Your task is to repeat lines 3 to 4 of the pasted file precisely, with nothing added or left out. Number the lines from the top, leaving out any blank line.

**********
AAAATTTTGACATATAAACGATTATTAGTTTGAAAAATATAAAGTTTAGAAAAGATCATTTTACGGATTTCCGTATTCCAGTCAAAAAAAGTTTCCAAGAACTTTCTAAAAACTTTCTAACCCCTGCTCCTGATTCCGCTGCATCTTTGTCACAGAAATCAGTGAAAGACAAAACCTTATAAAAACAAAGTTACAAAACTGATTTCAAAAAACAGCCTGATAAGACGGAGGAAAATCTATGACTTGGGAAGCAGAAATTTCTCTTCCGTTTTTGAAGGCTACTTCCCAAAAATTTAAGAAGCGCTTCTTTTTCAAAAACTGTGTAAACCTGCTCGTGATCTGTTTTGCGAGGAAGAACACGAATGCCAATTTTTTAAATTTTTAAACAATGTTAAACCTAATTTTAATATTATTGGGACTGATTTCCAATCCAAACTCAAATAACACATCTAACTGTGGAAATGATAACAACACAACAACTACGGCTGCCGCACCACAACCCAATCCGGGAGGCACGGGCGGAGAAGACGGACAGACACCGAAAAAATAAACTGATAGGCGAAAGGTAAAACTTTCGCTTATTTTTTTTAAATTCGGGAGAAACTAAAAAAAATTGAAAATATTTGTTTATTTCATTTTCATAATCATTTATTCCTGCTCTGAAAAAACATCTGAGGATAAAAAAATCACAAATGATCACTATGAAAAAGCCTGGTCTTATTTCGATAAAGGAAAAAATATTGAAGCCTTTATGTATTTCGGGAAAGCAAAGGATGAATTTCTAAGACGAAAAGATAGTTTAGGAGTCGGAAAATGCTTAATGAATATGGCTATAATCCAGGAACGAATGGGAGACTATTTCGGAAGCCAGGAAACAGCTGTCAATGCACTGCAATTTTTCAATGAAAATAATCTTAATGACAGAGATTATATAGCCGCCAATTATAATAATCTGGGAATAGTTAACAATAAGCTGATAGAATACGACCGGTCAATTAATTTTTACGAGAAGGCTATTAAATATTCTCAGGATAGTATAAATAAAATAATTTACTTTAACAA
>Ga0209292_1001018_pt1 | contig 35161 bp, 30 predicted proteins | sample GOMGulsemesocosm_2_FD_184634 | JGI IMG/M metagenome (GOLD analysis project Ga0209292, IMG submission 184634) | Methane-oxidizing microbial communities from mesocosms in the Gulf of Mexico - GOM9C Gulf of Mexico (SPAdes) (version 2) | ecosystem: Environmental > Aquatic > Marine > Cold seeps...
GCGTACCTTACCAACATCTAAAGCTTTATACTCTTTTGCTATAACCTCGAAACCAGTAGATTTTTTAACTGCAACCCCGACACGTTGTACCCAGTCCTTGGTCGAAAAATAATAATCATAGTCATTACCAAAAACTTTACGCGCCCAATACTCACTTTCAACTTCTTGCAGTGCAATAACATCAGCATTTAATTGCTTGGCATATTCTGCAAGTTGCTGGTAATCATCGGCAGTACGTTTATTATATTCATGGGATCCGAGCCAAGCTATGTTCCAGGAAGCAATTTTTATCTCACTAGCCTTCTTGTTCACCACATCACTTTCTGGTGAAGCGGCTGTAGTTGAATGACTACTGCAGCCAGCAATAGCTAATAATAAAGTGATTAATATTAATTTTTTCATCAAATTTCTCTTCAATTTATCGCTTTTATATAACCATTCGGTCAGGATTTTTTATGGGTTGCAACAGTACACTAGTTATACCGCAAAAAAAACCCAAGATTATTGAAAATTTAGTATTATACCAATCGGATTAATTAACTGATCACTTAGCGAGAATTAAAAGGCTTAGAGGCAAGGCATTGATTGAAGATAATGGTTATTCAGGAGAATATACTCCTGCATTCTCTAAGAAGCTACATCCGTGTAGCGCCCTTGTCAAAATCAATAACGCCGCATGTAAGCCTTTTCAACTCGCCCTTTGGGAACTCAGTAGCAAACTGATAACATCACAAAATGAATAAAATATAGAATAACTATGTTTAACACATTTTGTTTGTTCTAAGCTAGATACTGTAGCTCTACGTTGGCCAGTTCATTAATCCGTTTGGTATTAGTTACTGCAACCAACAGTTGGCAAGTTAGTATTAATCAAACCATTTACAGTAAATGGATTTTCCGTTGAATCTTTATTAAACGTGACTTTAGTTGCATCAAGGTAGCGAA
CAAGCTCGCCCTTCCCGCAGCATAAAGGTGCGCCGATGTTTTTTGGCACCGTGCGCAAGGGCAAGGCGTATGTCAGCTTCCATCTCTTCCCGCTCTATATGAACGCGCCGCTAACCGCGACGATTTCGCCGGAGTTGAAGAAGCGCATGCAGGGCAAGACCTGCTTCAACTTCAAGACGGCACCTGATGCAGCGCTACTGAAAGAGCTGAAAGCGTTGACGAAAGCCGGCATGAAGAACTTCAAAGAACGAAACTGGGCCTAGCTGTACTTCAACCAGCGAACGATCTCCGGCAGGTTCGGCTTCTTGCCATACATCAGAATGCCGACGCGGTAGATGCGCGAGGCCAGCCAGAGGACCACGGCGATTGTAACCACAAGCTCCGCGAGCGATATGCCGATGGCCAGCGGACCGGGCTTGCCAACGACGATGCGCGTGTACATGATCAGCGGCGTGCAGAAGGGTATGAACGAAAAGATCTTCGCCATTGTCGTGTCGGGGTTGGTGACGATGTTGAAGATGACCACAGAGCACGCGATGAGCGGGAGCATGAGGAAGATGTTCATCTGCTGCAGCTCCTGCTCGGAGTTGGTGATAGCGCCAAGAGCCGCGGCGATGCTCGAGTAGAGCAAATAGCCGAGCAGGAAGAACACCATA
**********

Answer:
GCGTACCTTACCAACATCTAAAGCTTTATACTCTTTTGCTATAACCTCGAAACCAGTAGATTTTTTAACTGCAACCCCGACACGTTGTACCCAGTCCTTGGTCGAAAAATAATAATCATAGTCATTACCAAAAACTTTACGCGCCCAATACTCACTTTCAACTTCTTGCAGTGCAATAACATCAGCATTTAATTGCTTGGCATATTCTGCAAGTTGCTGGTAATCATCGGCAGTACGTTTATTATATTCATGGGATCCGAGCCAAGCTATGTTCCAGGAAGCAATTTTTATCTCACTAGCCTTCTTGTTCACCACATCACTTTCTGGTGAAGCGGCTGTAGTTGAATGACTACTGCAGCCAGCAATAGCTAATAATAAAGTGATTAATATTAATTTTTTCATCAAATTTCTCTTCAATTTATCGCTTTTATATAACCATTCGGTCAGGATTTTTTATGGGTTGCAACAGTACACTAGTTATACCGCAAAAAAAACCCAAGATTATTGAAAATTTAGTATTATACCAATCGGATTAATTAACTGATCACTTAGCGAGAATTAAAAGGCTTAGAGGCAAGGCATTGATTGAAGATAATGGTTATTCAGGAGAATATACTCCTGCATTCTCTAAGAAGCTACATCCGTGTAGCGCCCTTGTCAAAATCAATAACGCCGCATGTAAGCCTTTTCAACTCGCCCTTTGGGAACTCAGTAGCAAACTGATAACATCACAAAATGAATAAAATATAGAATAACTATGTTTAACACATTTTGTTTGTTCTAAGCTAGATACTGTAGCTCTACGTTGGCCAGTTCATTAATCCGTTTGGTATTAGTTACTGCAACCAACAGTTGGCAAGTTAGTATTAATCAAACCATTTACAGTAAATGGATTTTCCGTTGAATCTTTATTAAACGTGACTTTAGTTGCATCAAGGTAGCGAA
CAAGCTCGCCCTTCCCGCAGCATAAAGGTGCGCCGATGTTTTTTGGCACCGTGCGCAAGGGCAAGGCGTATGTCAGCTTCCATCTCTTCCCGCTCTATATGAACGCGCCGCTAACCGCGACGATTTCGCCGGAGTTGAAGAAGCGCATGCAGGGCAAGACCTGCTTCAACTTCAAGACGGCACCTGATGCAGCGCTACTGAAAGAGCTGAAAGCGTTGACGAAAGCCGGCATGAAGAACTTCAAAGAACGAAACTGGGCCTAGCTGTACTTCAACCAGCGAACGATCTCCGGCAGGTTCGGCTTCTTGCCATACATCAGAATGCCGACGCGGTAGATGCGCGAGGCCAGCCAGAGGACCACGGCGATTGTAACCACAAGCTCCGCGAGCGATATGCCGATGGCCAGCGGACCGGGCTTGCCAACGACGATGCGCGTGTACATGATCAGCGGCGTGCAGAAGGGTATGAACGAAAAGATCTTCGCCATTGTCGTGTCGGGGTTGGTGACGATGTTGAAGATGACCACAGAGCACGCGATGAGCGGGAGCATGAGGAAGATGTTCATCTGCTGCAGCTCCTGCTCGGAGTTGGTGATAGCGCCAAGAGCCGCGGCGATGCTCGAGTAGAGCAAATAGCCGAGCAGGAAGAACACCATA